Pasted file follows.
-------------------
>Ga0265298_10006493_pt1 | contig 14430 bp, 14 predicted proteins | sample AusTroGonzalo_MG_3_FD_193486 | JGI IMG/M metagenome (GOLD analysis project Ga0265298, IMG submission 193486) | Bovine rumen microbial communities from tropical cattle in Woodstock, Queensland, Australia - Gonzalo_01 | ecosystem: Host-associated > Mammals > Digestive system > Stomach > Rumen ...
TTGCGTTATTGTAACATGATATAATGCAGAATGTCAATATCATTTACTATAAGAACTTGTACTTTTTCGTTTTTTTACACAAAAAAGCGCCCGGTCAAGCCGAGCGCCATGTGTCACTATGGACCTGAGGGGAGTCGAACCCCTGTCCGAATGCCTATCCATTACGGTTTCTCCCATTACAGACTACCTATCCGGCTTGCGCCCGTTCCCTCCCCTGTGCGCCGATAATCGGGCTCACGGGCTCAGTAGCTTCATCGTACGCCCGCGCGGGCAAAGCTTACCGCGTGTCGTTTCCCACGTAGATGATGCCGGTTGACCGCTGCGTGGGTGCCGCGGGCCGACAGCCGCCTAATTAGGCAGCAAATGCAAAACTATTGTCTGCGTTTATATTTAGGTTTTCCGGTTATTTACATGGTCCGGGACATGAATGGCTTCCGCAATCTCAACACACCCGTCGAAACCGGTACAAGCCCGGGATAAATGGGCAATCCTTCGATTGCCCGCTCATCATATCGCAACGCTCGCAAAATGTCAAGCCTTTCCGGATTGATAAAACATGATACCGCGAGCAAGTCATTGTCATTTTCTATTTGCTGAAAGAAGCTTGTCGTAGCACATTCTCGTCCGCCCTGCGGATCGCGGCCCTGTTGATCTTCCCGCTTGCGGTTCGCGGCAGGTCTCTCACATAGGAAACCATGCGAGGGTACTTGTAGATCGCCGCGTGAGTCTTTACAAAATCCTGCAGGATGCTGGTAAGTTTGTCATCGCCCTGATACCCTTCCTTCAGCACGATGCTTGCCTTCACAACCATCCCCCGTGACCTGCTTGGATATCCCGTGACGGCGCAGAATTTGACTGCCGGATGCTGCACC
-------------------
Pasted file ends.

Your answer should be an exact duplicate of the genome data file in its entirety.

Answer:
>Ga0265298_10006493_pt1 | contig 14430 bp, 14 predicted proteins | sample AusTroGonzalo_MG_3_FD_193486 | JGI IMG/M metagenome (GOLD analysis project Ga0265298, IMG submission 193486) | Bovine rumen microbial communities from tropical cattle in Woodstock, Queensland, Australia - Gonzalo_01 | ecosystem: Host-associated > Mammals > Digestive system > Stomach > Rumen ...
TTGCGTTATTGTAACATGATATAATGCAGAATGTCAATATCATTTACTATAAGAACTTGTACTTTTTCGTTTTTTTACACAAAAAAGCGCCCGGTCAAGCCGAGCGCCATGTGTCACTATGGACCTGAGGGGAGTCGAACCCCTGTCCGAATGCCTATCCATTACGGTTTCTCCCATTACAGACTACCTATCCGGCTTGCGCCCGTTCCCTCCCCTGTGCGCCGATAATCGGGCTCACGGGCTCAGTAGCTTCATCGTACGCCCGCGCGGGCAAAGCTTACCGCGTGTCGTTTCCCACGTAGATGATGCCGGTTGACCGCTGCGTGGGTGCCGCGGGCCGACAGCCGCCTAATTAGGCAGCAAATGCAAAACTATTGTCTGCGTTTATATTTAGGTTTTCCGGTTATTTACATGGTCCGGGACATGAATGGCTTCCGCAATCTCAACACACCCGTCGAAACCGGTACAAGCCCGGGATAAATGGGCAATCCTTCGATTGCCCGCTCATCATATCGCAACGCTCGCAAAATGTCAAGCCTTTCCGGATTGATAAAACATGATACCGCGAGCAAGTCATTGTCATTTTCTATTTGCTGAAAGAAGCTTGTCGTAGCACATTCTCGTCCGCCCTGCGGATCGCGGCCCTGTTGATCTTCCCGCTTGCGGTTCGCGGCAGGTCTCTCACATAGGAAACCATGCGAGGGTACTTGTAGATCGCCGCGTGAGTCTTTACAAAATCCTGCAGGATGCTGGTAAGTTTGTCATCGCCCTGATACCCTTCCTTCAGCACGATGCTTGCCTTCACAACCATCCCCCGTGACCTGCTTGGATATCCCGTGACGGCGCAGAATTTGACTGCCGGATGCTGCACC